As we behold the mystery of His tears, hunger and thirst, let us remember that the one who wept also raised the dead to life, rejoicing for Lazarus.
From the very One who thirsted flowed rivers of living water.
He who hungered was able to wither the fig tree which offered no fruit for His hunger.
How could this be, that He who was able to strike the green tree dead merely by His word could also have a nature that could hunger?
This was the mystery of His hunger, grief, and thirst, that the Word was assuming flesh.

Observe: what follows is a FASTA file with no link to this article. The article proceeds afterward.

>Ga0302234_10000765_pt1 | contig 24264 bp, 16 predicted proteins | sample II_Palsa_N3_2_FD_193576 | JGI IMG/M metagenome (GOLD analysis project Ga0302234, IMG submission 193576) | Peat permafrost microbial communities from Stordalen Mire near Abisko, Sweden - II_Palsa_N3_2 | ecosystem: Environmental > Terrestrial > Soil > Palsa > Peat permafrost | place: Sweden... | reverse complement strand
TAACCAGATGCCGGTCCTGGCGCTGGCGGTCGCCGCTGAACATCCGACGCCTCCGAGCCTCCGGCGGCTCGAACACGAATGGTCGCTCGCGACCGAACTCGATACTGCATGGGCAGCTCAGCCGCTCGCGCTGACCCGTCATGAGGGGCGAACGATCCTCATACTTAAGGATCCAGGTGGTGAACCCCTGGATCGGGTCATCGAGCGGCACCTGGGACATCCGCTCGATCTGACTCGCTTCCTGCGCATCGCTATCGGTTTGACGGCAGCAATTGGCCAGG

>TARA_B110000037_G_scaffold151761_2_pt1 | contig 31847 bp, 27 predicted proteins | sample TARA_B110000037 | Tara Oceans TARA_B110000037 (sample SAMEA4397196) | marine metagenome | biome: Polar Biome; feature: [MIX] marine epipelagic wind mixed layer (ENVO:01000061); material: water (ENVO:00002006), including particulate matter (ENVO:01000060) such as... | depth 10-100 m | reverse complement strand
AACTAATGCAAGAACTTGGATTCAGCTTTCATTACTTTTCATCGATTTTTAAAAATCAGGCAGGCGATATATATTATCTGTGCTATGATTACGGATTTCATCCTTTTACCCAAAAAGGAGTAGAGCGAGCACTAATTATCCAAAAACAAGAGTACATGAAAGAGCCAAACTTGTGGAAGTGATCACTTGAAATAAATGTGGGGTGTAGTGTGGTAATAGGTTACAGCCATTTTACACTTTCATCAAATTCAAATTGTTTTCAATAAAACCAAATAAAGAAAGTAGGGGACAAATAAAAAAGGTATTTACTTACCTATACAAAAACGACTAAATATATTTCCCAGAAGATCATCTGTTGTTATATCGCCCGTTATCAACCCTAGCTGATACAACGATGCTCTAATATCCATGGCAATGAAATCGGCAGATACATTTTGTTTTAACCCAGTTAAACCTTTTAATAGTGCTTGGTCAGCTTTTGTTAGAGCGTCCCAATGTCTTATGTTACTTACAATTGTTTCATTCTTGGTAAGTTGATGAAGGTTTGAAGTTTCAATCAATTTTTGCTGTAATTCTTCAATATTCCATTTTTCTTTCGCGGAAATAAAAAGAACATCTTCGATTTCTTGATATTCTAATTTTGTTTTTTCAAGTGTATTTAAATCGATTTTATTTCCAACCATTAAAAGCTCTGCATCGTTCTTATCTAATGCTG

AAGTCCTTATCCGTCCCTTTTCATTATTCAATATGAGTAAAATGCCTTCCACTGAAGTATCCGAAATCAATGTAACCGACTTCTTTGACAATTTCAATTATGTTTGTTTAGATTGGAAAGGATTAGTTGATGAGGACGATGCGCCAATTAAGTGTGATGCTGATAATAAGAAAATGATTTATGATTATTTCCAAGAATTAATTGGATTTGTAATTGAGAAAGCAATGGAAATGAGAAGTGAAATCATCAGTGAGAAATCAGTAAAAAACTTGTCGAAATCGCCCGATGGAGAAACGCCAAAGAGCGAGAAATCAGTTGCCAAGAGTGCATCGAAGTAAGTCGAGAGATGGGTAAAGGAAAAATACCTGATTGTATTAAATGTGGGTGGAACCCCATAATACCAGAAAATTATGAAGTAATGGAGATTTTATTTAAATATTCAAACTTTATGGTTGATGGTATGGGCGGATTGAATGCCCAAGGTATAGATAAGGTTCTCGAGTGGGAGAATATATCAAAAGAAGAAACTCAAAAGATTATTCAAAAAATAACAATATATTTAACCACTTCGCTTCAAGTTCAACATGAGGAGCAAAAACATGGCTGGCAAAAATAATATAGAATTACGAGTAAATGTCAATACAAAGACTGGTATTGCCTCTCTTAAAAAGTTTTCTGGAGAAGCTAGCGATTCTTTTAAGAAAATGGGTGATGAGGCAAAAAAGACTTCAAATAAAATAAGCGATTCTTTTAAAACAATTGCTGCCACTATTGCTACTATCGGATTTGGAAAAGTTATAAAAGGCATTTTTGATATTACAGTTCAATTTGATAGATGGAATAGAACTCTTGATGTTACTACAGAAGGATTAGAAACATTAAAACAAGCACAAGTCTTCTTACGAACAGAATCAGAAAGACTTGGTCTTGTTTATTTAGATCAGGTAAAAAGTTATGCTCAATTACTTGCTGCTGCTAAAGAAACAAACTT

His humanity was entirely exposed to our weakness, yet even then His glory was not wholly put away as He suffered these indignities.
His weeping was not for Himself, His thirst was not for water, nor His hunger merely for food. He did not eat or drink or weep just to satisfy His appetites. Rather, in His incarnate humbling He was demonstrating the reality of His own body by hungering, by doing what human nature does. And when He ate and drank, it was not a concession to some necessity external to Himself, but to show His full participation in the human condition.
Hilary of Poiters (c. 315 – c. 367)
"ON THE TRINITY"